Pansy leaf spots

Pansies and violas may be attacked by various leaf spot diseases that disfigure the plants. Plants in containers and those in the ground can be equally affected.

Pansy leaf spots

Quick facts

Common name Pansy leaf spots
Scientific name Various
Plants affected Pansies
Main causes Fungus and fungus-like (Oomycete) organisms
Timing Winter until early summer

What are pansy leaf spots?

Spots and blotches on the leaves of pansies are caused by the fungal pathogens Ramularia lactea, R. agrestis and Mycocentrospora acerina.

Pansies also suffer from downy mildew caused by the fungus-like (Oomycete) organism Peronospora violae.


Symptoms vary, depending on the disease that is to blame;

Ramularia lactea:

  • Dark greasy spots appear on the leaves, becoming brown in the centre

Ramularia agrestis:

  • Pale tan spots and blotches similar to chemical scorch appear on the leaves

Mycocentrospora acerina:

  • Very dark blotches appear on the leaves and stems, and the crown of the plant may rot

Peronospora violae:

  • Yellowish blotches appear on the upper leaf surface, corresponding to a grey, fuzzy, fungus-like outgrowth on the lower surface


The RHS believes that avoiding pests, diseases and weeds by good practice in cultivation methods, cultivar selection, garden hygiene and encouraging or introducing natural enemies, should be the first line of control. If chemical controls are used, they should be used only in a minimal and highly targeted manner.

Non-chemical control

  • Avoid repeat planting on the same site to prevent build-up of these pathogens in the soil
  • Spores of the fungal spots are not wind-borne or seed-borne, so be aware that the most likely source of infection is plants which are already infected when bought in. Do not buy plants that show any signs of leaf spot
  • Wild pansies and violets may be sources of infection for garden pansies

Chemical control

The fungicide tebuconazole with trifloxystrobin (Provanto Fungus Fighter Plus, Toprose Fungus Control & Protect) has a recommendation for the control of leaf spots on ornamental plants. Additonally, the fungicides tebuconazole (Provanto Fungus Fighter Concentrate) and triticonazole (Fungus Clear Ultra) are labelled for the control of other diseases on ornamental plants, and could therefore be used legally on pansy (at the owner’s risk) to try and control the leaf spotting. None of these fungicides will control downy mildew.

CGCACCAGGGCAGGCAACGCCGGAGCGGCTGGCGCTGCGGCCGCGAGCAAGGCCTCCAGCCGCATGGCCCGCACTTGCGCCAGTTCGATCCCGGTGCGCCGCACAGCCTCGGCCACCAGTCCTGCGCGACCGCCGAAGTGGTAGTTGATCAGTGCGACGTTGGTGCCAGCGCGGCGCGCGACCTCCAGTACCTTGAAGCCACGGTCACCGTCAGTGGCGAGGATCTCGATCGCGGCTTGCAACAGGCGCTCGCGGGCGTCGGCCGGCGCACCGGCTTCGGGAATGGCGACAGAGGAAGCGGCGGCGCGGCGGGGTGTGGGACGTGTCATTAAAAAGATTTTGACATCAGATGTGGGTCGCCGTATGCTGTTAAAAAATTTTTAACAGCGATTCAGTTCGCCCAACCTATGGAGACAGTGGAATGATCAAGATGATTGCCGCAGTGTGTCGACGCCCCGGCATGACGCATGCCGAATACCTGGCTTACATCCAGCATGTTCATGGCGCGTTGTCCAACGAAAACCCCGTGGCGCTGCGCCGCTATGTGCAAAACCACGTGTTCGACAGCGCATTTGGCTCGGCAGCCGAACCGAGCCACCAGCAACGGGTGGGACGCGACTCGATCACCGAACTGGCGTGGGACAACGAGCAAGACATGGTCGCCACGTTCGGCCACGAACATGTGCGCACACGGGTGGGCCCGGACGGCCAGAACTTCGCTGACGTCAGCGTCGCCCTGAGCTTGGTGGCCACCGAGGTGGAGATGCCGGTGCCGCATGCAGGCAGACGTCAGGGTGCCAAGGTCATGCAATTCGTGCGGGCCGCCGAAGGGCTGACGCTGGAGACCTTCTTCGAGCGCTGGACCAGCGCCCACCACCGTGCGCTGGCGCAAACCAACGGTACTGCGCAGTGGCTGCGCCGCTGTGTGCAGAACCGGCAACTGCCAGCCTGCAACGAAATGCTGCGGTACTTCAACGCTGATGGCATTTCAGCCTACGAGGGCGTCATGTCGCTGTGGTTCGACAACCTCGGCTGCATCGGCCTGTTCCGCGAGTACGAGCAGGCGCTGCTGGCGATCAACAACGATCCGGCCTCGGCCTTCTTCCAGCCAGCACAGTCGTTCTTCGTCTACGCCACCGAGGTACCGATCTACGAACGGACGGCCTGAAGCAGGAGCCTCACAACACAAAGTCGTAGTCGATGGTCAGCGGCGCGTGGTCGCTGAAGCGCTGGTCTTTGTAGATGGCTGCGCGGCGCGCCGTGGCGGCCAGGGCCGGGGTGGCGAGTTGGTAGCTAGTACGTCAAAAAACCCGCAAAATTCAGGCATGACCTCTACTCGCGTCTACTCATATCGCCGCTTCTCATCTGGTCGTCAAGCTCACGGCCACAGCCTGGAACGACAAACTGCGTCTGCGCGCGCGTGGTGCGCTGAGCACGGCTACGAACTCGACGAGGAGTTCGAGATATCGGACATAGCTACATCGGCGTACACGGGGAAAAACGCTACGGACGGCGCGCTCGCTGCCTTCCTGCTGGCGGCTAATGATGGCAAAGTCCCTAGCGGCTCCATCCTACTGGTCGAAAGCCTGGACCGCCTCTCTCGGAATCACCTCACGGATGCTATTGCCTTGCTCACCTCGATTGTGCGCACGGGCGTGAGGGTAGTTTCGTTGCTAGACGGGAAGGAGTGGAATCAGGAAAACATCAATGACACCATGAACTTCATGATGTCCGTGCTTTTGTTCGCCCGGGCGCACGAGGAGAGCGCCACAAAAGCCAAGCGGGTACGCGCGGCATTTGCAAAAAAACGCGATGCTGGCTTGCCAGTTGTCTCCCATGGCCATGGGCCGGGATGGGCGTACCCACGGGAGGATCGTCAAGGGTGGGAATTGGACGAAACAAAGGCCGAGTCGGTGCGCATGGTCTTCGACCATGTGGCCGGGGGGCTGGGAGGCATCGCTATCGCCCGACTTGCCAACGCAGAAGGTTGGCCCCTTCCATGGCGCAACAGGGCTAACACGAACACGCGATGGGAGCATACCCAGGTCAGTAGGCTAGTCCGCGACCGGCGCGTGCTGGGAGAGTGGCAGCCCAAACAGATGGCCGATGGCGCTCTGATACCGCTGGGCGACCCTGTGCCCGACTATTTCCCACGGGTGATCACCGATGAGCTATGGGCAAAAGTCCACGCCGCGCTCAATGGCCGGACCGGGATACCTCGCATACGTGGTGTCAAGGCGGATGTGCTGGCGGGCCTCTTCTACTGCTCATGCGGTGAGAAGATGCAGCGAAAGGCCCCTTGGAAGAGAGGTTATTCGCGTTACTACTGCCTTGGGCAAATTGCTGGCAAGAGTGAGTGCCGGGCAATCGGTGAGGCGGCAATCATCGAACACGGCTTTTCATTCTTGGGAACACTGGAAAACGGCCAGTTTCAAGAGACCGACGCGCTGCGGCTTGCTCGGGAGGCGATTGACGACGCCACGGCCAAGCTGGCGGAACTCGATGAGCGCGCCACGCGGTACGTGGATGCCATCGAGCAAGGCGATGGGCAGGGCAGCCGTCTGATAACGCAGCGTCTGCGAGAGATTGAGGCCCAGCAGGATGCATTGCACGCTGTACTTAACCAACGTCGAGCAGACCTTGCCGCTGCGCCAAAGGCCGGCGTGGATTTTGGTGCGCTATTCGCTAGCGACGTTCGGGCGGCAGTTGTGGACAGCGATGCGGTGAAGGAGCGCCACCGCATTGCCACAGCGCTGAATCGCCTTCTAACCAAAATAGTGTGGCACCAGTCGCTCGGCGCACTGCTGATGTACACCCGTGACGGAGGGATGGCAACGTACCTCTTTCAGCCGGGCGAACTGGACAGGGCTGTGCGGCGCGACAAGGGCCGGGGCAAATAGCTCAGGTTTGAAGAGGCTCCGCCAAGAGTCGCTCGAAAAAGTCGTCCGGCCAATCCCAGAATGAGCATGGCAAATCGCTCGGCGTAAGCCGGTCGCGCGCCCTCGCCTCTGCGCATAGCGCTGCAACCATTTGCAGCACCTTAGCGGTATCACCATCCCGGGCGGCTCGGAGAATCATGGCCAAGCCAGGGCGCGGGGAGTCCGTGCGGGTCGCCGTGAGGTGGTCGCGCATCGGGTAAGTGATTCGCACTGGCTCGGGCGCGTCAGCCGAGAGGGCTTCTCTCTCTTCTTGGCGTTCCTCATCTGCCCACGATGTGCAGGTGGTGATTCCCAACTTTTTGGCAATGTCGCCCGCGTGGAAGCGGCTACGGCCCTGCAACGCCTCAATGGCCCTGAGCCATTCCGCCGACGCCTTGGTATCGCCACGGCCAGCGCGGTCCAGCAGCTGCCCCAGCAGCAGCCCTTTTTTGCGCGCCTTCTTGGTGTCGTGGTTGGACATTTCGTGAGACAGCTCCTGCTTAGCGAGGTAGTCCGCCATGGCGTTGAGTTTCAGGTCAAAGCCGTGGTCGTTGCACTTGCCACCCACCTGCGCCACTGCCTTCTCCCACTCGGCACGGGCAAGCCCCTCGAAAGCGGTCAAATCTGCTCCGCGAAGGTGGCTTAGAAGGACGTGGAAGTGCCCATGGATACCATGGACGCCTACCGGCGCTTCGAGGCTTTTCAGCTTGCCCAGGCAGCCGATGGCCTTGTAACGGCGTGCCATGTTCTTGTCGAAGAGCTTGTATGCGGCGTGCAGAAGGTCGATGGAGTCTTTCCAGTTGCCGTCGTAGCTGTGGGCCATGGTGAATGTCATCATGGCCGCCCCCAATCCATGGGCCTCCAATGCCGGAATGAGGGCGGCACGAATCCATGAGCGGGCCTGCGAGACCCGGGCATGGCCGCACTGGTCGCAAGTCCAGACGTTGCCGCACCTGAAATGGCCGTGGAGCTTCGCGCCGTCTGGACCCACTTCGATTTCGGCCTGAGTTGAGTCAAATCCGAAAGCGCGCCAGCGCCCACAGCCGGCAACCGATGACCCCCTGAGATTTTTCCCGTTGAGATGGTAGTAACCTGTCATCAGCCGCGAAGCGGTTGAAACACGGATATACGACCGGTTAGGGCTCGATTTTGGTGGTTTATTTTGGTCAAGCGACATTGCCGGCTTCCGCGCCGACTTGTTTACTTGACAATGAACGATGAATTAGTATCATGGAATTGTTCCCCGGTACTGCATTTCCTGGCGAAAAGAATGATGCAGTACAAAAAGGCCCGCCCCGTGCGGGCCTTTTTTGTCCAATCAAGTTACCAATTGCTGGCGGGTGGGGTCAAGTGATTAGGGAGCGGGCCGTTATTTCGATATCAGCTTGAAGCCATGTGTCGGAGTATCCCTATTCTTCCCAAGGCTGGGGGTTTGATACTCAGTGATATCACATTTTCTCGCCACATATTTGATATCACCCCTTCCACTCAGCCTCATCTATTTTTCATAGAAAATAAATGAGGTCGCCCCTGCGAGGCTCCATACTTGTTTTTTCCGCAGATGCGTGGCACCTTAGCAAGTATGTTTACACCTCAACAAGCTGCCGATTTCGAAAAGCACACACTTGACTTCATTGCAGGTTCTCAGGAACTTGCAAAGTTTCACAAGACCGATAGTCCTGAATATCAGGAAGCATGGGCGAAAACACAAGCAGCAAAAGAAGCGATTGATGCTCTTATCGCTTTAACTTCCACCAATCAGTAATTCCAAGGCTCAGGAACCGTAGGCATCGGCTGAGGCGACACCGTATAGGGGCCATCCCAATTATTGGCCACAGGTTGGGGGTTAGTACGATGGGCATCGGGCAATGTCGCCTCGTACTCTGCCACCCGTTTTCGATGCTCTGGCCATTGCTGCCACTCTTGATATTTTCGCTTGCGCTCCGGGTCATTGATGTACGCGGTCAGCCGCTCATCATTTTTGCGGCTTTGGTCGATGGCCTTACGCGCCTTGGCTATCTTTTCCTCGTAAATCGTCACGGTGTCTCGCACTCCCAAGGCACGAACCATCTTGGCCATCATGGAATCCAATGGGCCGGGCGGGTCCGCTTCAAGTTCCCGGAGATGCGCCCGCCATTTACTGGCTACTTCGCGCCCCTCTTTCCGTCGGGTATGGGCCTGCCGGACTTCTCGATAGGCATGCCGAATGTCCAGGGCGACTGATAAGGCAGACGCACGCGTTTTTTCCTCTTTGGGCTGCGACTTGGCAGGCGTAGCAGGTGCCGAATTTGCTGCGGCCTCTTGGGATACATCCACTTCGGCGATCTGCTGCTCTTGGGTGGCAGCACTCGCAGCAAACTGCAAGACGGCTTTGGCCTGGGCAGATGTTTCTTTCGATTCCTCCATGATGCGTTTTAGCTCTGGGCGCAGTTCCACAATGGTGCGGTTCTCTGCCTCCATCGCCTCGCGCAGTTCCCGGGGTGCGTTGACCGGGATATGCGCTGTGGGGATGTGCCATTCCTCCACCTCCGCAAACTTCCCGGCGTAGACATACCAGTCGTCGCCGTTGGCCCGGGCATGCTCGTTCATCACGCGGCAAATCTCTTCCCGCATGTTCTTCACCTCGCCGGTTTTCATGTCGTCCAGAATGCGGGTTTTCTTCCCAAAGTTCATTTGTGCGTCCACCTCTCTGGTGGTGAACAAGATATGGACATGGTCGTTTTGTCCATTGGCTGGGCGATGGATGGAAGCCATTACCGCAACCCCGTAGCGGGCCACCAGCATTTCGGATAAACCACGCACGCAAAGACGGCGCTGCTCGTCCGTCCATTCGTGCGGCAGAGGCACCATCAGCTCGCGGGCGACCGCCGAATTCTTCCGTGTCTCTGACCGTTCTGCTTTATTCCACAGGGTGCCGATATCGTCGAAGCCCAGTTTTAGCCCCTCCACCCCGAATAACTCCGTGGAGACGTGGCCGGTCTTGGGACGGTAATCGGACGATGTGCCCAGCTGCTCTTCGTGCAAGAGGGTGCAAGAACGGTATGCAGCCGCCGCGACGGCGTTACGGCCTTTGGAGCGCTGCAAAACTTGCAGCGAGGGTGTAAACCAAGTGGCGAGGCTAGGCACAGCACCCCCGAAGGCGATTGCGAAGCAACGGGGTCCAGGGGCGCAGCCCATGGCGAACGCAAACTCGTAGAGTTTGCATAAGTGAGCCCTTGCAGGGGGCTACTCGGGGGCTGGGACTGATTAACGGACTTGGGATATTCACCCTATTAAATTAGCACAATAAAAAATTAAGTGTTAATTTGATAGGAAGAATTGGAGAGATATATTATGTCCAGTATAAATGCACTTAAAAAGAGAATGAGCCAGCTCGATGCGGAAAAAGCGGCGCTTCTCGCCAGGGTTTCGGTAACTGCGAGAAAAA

Inclusion of a fungicide product does not indicate a recommendation or endorsement by the RHS. It is a list of products currently available to the home gardener.


Fungicides for gardeners (Adobe Acrobat pdf document outlining fungicides available to gardeners)


Chemicals: using a sprayer
Chemicals: using safely and effectively
Chemicals: storing and disposing safely


All of these pathogens produce spores on the affected parts of the leaf. The spores are spread by rain over short distances (leaf spots) or by wind over long distances (downy mildew). Mycocentrospora acerina and Peronospora violae also produce tough resting structures in the dead tissues which can contaminate the soil for several years, and the Ramularia spp. probably also do this.

The Ramularia spp. and Peronospora violae only infect pansies and violets, but Mycocentrospora acerina affects a wide range of plants and also causes storage rot in carrots.

Gardeners' calendar

Find out what to do this month with our gardeners' calendar

Advice from the RHS

Did you find the advice you needed?

RHS members can get exclusive individual advice from the RHS Gardening Advice team.

Join the RHS now

Get involved

The Royal Horticultural Society is the UK’s leading gardening charity. We aim to enrich everyone’s life through plants, and make the UK a greener and more beautiful place.